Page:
Picture © Marco Borggreve
The next jolt of energy came in the form of Shostakovich’s First Cello Concerto op.107 with Daniel Müller-Schott as the soloist. From his first bright, sprightly note one could hear the difference—in attitude rather than dexterity—from the very un-soloistic tone that Sebastian Klinger had delivered two days before in the Dvořák concerto across town. The immediate opening is one aspect that makes the First Cello Concerto such refreshing Shostakovich: you get to the hyperactive parts without having to wade through all the labored build up. Those in the restless subscription audience who could not befriend the work—not even the askew beauty of the marvelous slow movement—had time to focus on the gorgeous-looking conducting of Kreizberg; so picture perfect the dashing, ever engaged young maestro that it borders caricature. You might say that Kreizberg is the Hugh Jackman of conducting.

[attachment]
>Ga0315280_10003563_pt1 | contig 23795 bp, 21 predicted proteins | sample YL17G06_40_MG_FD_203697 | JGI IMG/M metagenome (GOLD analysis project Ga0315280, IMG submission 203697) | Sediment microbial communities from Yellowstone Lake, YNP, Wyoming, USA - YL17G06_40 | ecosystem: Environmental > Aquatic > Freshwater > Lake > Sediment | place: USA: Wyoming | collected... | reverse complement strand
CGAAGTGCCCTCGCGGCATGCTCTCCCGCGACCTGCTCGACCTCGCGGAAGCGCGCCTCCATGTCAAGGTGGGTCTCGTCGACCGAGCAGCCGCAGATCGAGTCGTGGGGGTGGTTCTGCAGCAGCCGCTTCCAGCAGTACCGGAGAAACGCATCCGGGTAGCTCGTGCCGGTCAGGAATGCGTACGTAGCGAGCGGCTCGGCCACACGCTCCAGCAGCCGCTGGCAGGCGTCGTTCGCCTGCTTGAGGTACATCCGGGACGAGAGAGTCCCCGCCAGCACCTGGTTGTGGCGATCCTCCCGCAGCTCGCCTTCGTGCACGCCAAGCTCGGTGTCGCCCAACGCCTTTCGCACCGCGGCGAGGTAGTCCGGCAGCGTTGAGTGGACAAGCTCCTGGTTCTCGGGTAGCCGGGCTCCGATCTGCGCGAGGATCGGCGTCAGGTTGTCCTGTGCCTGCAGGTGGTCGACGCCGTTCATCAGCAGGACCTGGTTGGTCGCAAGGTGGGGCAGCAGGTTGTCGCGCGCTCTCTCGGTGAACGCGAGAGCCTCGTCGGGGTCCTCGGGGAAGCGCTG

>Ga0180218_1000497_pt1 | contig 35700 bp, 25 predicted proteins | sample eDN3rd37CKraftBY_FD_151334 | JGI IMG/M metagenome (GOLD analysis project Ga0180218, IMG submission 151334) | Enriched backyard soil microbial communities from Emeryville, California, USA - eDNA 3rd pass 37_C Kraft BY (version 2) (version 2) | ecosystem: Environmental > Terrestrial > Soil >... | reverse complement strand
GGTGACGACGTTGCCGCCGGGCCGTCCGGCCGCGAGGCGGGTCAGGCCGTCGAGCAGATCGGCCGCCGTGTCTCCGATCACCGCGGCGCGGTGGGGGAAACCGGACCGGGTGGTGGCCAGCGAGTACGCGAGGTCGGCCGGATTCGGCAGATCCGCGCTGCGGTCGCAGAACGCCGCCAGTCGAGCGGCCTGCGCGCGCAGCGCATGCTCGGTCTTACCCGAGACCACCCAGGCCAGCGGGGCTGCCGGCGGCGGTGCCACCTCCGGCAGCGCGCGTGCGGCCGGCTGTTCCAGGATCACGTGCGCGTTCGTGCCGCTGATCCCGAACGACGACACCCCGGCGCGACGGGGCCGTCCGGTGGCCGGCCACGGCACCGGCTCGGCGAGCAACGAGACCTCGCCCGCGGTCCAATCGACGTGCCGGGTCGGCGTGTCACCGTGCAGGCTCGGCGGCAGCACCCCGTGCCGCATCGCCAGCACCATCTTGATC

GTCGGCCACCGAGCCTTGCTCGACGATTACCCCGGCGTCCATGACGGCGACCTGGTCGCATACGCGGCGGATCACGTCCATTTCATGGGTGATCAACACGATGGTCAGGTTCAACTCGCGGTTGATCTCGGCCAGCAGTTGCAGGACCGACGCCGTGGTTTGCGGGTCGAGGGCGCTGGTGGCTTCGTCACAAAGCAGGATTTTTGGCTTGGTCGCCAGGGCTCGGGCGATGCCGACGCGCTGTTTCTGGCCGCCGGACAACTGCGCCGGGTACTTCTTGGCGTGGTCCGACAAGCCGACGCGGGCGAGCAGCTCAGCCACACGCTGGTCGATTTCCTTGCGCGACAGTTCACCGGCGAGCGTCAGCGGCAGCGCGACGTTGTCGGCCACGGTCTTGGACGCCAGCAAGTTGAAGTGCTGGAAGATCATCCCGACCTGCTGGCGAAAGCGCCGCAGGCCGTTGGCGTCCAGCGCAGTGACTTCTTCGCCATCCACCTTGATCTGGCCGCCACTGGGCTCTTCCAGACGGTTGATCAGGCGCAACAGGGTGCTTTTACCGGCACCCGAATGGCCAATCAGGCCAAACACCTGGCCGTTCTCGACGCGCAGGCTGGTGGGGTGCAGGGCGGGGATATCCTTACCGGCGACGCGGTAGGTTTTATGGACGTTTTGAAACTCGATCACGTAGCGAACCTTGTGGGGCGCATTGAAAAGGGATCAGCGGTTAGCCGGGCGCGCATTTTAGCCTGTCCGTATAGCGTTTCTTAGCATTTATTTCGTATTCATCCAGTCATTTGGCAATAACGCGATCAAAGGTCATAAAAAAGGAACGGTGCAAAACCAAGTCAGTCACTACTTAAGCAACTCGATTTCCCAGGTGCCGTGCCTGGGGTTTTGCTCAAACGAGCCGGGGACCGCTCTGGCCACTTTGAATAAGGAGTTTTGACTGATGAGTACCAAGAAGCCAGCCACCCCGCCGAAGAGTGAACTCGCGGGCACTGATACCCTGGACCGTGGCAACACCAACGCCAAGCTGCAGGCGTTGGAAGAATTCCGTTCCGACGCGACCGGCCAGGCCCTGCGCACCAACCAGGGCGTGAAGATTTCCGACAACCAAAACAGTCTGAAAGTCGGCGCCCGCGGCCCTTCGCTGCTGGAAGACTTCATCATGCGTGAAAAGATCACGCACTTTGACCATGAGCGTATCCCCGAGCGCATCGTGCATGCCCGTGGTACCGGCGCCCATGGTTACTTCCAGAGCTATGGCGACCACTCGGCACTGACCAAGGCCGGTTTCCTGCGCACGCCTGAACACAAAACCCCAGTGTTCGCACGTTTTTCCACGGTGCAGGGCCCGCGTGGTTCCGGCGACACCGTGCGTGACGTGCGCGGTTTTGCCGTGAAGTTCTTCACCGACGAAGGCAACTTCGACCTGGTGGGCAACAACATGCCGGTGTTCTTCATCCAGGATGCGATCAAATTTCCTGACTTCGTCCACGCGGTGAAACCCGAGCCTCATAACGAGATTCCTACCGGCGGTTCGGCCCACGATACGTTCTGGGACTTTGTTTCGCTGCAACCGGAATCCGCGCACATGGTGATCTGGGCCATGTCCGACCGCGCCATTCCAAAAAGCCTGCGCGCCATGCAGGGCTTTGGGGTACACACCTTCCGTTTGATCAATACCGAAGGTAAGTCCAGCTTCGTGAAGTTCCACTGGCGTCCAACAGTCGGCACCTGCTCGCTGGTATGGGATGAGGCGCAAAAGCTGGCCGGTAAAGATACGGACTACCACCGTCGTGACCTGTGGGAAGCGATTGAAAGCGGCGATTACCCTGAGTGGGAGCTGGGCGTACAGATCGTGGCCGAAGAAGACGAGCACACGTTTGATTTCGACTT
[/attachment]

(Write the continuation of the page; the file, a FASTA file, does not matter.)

The cadenza—a movement of its own and awfully extensive—allowed to marvel at Müller-Schott’s abilities more than the music itself, but the brief, hectic finale with the modified DSCH motif that is traded between cello and the solitary horn, brings back the lusty mayhem that even a dark and troubled Shostakovich can provide. The slow movement of Dvořák’s Sixth Symphony was perhaps a little phlegmatic, but the other three were strident, even flamboyant. With nothing not to like for the ears, and Kreizberg for the eyes, this was highly enjoyable, albeit not particularly memorable, stuff.
Shostakovich, Cello Concertos, Müller-Schott / Y.Kreizberg / BRSO -
Shostakovich, Cello Concerto No.1 (& VC.No.1, Rostropovich / Mitropuolos / NYP - CBS/Sony
Dvořák, Symphony No.6 (& 8), Y.Kreizberg / Netherlands PO -
Dvořák, Symphony No.6 (& 8), Myung-Whun Chung / WPh -